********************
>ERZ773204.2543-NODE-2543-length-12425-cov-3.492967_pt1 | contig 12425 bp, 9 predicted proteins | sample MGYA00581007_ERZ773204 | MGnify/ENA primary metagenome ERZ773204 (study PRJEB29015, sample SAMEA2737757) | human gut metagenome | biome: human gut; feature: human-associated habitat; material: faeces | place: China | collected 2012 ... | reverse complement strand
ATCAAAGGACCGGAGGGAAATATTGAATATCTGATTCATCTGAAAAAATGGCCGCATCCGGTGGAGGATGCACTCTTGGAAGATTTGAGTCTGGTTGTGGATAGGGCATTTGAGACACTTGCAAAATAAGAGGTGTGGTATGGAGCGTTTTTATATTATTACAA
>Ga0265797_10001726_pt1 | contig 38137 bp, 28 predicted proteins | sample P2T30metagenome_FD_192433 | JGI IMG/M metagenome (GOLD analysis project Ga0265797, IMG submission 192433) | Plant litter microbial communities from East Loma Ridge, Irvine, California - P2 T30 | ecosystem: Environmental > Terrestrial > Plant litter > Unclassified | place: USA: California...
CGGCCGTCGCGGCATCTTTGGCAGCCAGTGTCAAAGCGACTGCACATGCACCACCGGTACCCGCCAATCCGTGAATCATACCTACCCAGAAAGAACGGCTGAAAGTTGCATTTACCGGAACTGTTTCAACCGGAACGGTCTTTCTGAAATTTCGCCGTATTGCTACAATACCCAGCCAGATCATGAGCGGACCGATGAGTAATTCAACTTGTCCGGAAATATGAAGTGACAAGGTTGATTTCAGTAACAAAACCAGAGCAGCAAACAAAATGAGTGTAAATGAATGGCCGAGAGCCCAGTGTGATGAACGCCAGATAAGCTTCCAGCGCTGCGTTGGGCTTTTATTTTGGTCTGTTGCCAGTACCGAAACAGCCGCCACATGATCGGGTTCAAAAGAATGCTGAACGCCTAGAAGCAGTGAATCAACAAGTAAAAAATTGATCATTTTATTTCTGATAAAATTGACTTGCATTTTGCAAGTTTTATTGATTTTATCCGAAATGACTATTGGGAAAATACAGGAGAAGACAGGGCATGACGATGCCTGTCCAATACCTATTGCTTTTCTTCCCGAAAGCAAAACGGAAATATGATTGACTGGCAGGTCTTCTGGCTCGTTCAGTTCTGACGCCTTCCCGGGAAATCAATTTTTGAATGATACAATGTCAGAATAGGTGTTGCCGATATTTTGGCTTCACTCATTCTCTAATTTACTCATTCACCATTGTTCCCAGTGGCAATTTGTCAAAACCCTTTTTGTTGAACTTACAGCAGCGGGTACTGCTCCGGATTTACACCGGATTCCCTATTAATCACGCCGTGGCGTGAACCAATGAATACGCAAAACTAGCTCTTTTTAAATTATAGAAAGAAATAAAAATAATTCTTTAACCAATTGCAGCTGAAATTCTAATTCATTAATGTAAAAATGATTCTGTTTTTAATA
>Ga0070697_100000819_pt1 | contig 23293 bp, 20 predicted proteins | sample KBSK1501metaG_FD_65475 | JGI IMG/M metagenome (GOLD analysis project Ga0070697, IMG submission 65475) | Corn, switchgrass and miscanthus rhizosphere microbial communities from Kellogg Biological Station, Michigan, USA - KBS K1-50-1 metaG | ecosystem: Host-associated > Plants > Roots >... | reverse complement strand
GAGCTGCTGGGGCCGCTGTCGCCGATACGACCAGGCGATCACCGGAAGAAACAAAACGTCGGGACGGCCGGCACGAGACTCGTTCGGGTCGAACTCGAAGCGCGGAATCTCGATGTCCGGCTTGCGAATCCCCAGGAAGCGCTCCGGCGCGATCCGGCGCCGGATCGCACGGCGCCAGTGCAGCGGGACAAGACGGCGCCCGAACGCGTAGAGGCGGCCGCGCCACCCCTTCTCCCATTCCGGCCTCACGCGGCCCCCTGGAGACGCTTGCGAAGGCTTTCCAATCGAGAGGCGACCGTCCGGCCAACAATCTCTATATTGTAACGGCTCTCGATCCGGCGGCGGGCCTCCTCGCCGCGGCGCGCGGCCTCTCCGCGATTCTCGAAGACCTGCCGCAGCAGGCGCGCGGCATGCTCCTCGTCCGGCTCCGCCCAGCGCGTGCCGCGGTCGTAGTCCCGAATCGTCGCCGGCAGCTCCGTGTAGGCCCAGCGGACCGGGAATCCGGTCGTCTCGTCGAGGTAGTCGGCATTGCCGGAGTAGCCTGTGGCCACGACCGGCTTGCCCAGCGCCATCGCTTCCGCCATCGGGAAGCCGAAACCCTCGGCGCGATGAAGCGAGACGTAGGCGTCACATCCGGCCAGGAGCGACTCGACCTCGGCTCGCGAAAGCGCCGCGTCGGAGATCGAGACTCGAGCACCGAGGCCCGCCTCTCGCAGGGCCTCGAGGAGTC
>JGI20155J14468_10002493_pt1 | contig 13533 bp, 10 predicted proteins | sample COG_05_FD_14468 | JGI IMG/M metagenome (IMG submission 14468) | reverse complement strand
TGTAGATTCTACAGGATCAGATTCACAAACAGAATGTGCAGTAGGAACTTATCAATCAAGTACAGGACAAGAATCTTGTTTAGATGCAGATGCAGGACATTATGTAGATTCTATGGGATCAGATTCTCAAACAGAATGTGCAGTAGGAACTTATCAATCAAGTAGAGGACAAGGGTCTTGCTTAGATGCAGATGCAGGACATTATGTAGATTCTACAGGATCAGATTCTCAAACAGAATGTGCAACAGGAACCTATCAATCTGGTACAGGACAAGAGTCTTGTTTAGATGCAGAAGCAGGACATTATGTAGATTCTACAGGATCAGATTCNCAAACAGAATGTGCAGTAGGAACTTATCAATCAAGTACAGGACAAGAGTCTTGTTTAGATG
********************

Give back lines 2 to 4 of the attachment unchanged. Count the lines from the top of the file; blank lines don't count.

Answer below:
ATCAAAGGACCGGAGGGAAATATTGAATATCTGATTCATCTGAAAAAATGGCCGCATCCGGTGGAGGATGCACTCTTGGAAGATTTGAGTCTGGTTGTGGATAGGGCATTTGAGACACTTGCAAAATAAGAGGTGTGGTATGGAGCGTTTTTATATTATTACAA
>Ga0265797_10001726_pt1 | contig 38137 bp, 28 predicted proteins | sample P2T30metagenome_FD_192433 | JGI IMG/M metagenome (GOLD analysis project Ga0265797, IMG submission 192433) | Plant litter microbial communities from East Loma Ridge, Irvine, California - P2 T30 | ecosystem: Environmental > Terrestrial > Plant litter > Unclassified | place: USA: California...
CGGCCGTCGCGGCATCTTTGGCAGCCAGTGTCAAAGCGACTGCACATGCACCACCGGTACCCGCCAATCCGTGAATCATACCTACCCAGAAAGAACGGCTGAAAGTTGCATTTACCGGAACTGTTTCAACCGGAACGGTCTTTCTGAAATTTCGCCGTATTGCTACAATACCCAGCCAGATCATGAGCGGACCGATGAGTAATTCAACTTGTCCGGAAATATGAAGTGACAAGGTTGATTTCAGTAACAAAACCAGAGCAGCAAACAAAATGAGTGTAAATGAATGGCCGAGAGCCCAGTGTGATGAACGCCAGATAAGCTTCCAGCGCTGCGTTGGGCTTTTATTTTGGTCTGTTGCCAGTACCGAAACAGCCGCCACATGATCGGGTTCAAAAGAATGCTGAACGCCTAGAAGCAGTGAATCAACAAGTAAAAAATTGATCATTTTATTTCTGATAAAATTGACTTGCATTTTGCAAGTTTTATTGATTTTATCCGAAATGACTATTGGGAAAATACAGGAGAAGACAGGGCATGACGATGCCTGTCCAATACCTATTGCTTTTCTTCCCGAAAGCAAAACGGAAATATGATTGACTGGCAGGTCTTCTGGCTCGTTCAGTTCTGACGCCTTCCCGGGAAATCAATTTTTGAATGATACAATGTCAGAATAGGTGTTGCCGATATTTTGGCTTCACTCATTCTCTAATTTACTCATTCACCATTGTTCCCAGTGGCAATTTGTCAAAACCCTTTTTGTTGAACTTACAGCAGCGGGTACTGCTCCGGATTTACACCGGATTCCCTATTAATCACGCCGTGGCGTGAACCAATGAATACGCAAAACTAGCTCTTTTTAAATTATAGAAAGAAATAAAAATAATTCTTTAACCAATTGCAGCTGAAATTCTAATTCATTAATGTAAAAATGATTCTGTTTTTAATA